One New Member Named, Another Reappointed to CRMC
June 22, 2022
PROVIDENCE — The appointment of one new Coastal Resources Management Council (CRMC) member and the reappointment of another are headed for a vote on the Senate floor.
Gov. Dan McKee has named Catherine Robinson Hall, a former Rhode Island Department of Environmental Management (DEM) staff attorney and coastal policy professor, to replace former chair Jennifer Cervenka, who resigned last year. The governor also reappointed Little Compton resident and retiree Donald T. Gomez, who has served on the body since 2007.
Robinson Hall, if approved by the Senate, would be the second attorney appointed to the council in as many weeks. Last week the Senate confirmed Stephen Izzi, a Cranston lawyer with a private practice who is a former partner at the law firm Moses Ryan.
CRMC is an agency in badly need of warm bodies. Unlike in a traditional state department, where an executive director has final say about agency decisions or permitting applications, at CRMC much of that power is delegated to a 10-member council that deliberates and votes on final decisions. CRMC staff can and will make recommendations on how the body should act, but the council is fully empowered to overrule and make any decision it wants.
But the council hasn’t had a full complement of 10 members for several years — it currently has only six members — and state officials have been slow to nominate replacements, a policy decision that has paralyzed the council. In order to be able to legally meet, the council must meet a minimum quorum of six members, meaning that, prior to Robinson Hall’s appointment, if one member was absent, the council could not meet to approve projects awaiting final decision by the agency.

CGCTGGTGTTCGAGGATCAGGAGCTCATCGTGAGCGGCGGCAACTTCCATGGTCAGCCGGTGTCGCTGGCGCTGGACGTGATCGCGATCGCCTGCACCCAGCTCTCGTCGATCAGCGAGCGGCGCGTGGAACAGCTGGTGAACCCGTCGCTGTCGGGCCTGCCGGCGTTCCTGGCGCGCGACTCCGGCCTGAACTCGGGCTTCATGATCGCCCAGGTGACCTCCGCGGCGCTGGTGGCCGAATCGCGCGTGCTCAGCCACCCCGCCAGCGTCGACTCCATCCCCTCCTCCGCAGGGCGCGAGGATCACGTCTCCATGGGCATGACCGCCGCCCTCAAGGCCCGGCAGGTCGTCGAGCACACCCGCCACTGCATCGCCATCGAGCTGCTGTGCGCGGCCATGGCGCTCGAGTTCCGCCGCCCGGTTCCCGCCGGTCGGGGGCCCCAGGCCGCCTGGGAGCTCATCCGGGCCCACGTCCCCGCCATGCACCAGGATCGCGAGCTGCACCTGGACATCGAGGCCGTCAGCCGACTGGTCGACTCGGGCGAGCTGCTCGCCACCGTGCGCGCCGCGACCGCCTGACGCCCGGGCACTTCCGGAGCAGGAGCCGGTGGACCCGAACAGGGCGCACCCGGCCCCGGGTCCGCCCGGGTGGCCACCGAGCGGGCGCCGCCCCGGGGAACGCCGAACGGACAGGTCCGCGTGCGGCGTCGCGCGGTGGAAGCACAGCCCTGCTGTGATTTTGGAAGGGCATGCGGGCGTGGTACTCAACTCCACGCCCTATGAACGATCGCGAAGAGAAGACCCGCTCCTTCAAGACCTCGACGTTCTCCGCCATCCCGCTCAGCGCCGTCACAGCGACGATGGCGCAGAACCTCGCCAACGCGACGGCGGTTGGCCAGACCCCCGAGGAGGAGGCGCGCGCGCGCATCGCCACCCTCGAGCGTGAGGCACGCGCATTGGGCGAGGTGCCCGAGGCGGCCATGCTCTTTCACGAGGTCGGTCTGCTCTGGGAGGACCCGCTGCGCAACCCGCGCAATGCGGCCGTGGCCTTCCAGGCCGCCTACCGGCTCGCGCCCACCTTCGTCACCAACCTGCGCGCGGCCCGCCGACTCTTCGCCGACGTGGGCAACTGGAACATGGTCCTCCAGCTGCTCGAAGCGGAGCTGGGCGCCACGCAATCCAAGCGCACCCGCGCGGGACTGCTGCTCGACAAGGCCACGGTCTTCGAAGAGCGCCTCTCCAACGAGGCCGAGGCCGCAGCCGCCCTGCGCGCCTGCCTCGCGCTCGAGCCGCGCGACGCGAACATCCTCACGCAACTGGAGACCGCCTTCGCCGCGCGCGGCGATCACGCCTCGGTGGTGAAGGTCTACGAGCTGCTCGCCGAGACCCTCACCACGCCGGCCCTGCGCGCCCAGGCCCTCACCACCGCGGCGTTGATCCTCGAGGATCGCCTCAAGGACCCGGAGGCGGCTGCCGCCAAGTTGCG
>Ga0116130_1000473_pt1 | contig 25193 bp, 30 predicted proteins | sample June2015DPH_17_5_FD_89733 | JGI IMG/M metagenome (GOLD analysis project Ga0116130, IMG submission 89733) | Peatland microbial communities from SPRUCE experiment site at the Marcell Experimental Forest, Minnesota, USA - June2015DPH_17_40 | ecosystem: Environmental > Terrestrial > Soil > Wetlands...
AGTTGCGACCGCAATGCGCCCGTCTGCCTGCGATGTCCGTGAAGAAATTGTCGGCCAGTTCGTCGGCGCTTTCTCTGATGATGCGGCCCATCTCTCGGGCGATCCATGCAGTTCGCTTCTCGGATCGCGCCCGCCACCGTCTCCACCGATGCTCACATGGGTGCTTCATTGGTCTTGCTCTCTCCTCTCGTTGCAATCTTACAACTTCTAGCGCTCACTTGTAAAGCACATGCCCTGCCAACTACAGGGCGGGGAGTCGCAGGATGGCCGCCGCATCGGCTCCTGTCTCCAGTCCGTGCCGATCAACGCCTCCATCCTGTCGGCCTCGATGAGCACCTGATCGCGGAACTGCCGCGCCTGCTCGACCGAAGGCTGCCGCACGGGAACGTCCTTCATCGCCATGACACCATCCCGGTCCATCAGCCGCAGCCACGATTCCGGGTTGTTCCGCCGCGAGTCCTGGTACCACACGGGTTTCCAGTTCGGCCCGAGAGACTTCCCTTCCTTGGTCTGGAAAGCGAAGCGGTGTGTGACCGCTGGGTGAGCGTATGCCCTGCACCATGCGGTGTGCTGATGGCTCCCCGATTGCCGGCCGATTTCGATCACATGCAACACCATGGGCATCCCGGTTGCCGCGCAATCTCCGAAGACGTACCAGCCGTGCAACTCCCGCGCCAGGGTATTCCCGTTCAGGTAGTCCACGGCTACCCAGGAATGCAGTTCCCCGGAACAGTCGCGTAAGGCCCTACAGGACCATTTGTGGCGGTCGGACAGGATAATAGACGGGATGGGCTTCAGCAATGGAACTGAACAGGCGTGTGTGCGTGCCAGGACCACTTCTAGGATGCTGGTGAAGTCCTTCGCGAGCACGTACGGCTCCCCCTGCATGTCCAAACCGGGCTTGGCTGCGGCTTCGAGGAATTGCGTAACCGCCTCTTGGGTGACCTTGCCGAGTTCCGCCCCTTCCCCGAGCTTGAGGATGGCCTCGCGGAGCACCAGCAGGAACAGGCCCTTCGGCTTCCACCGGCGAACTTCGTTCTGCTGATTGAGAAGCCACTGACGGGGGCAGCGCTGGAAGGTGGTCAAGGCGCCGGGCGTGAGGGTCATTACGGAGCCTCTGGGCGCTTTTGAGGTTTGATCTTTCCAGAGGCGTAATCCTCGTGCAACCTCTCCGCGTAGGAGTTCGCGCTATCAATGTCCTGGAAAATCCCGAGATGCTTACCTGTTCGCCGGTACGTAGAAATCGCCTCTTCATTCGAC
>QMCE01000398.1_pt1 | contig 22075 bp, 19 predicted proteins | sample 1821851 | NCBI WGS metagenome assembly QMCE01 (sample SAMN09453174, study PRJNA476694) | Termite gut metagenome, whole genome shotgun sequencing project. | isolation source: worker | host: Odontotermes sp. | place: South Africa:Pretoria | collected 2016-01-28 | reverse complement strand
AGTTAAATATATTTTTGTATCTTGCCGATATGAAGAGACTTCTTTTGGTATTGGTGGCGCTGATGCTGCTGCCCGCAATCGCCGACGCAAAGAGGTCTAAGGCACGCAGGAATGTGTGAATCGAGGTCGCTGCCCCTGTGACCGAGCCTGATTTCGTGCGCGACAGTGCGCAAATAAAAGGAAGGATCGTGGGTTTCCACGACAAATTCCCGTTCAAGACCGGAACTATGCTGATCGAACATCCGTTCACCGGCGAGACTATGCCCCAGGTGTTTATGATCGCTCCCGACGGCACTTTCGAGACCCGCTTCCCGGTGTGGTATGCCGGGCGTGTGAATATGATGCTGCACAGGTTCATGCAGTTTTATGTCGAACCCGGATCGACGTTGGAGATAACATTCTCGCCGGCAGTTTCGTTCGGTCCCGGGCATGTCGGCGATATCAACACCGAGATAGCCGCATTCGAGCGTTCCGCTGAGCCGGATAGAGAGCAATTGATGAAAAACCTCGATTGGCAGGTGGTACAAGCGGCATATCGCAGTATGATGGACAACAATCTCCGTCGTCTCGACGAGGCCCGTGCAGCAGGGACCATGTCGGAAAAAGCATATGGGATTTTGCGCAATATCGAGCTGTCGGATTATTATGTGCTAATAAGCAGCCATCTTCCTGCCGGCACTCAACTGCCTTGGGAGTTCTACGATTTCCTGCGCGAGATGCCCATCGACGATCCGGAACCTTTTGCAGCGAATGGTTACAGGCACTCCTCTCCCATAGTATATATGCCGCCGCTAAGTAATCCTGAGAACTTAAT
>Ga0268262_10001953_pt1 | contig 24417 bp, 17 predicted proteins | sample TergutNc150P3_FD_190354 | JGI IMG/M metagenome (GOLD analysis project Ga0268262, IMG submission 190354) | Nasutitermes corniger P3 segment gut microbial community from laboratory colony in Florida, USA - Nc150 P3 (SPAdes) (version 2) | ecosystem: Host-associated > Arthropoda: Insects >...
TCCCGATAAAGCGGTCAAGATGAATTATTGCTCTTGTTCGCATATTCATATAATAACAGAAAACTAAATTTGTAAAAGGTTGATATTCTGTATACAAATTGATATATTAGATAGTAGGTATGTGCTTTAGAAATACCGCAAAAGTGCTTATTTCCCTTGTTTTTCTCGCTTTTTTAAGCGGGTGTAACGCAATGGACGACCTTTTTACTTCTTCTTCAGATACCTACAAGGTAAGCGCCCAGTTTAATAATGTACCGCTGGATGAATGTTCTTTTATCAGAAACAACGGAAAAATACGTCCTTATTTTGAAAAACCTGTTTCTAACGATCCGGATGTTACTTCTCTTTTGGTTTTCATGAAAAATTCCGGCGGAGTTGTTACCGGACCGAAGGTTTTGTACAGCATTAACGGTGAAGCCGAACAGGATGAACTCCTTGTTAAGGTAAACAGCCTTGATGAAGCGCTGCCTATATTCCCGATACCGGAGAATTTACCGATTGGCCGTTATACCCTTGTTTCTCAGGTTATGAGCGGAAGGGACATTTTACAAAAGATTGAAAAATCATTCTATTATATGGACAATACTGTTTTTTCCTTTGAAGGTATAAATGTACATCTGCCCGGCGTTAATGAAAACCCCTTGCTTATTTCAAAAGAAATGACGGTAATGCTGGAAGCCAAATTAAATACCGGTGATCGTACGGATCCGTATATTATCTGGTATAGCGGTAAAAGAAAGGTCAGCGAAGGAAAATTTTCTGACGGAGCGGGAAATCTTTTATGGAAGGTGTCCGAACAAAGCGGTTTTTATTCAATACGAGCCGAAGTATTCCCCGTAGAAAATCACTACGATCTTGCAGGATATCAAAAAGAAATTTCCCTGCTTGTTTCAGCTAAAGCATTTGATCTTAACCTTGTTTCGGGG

CRMC’s voting body has canceled three meetings since April 12, and its last subcommittee meeting was a rights-of-way hearing in Portsmouth on April 21.
Robinson Hall has been called an “ideal candidate” for the council. Since acquiring her law degree from Vermont Law School in 1989, Robinson Hall has worked extensively in environmental and coastal law. From 1990 to 2000, she worked for DEM, rising to deputy chief legal counsel in 1993. She has been a professor in the marine studies program at Williams College-Mystic Seaport Maritime Studies since 2002. She keeps a small law practice in Slatersville, which she pledged would not conflict with her duties as a possible council member.
“I have never been before the council. My practice doesn’t bring me before the council, it never has in my 30-plus years of practice,” Robinson Hall said.
She received written letters of support from DEM director Terry Gray, URI professor emeritus Dennis Nixon, Williams-Mystic executive director Thomas Van Winkle, and Derek Langhauser, former legal counsel to Maine Gov. Janet Mills.
Topher Hamblett, Save The Bay’s director of advocacy and policy, told legislators Robinson Hall was an ideal council member. “She knows coastal law, she knows coastal policy, teaches it, lives it, has a full grasp of it,” he said.
Robinson Hall also serves on the law committee for Save The Bay, but indicated she would resign from the committee if appointed to the council.
Robinson Hall and her spouse, Jeffrey Hall, a senior director of advancement with the Audubon Society of Rhode Island, own property in Middletown.
Gomez was last appointed to the council in 2014, and his most recent term expired Jan. 31, 2020.
Gomez, a former Little Compton Town Council member and president, has at various points served as the town’s School Committee chair and on the Planning Board, the Zoning Board of Review, and the Budget Committee. He retired from the U.S. Naval Undersea Warfare Center in 1996 and since then has served as a consultant or researcher, according to his LinkedIn profile.
The Senate is expected to vote on the appointments of Gomez and Robinson Hall by the end of the week.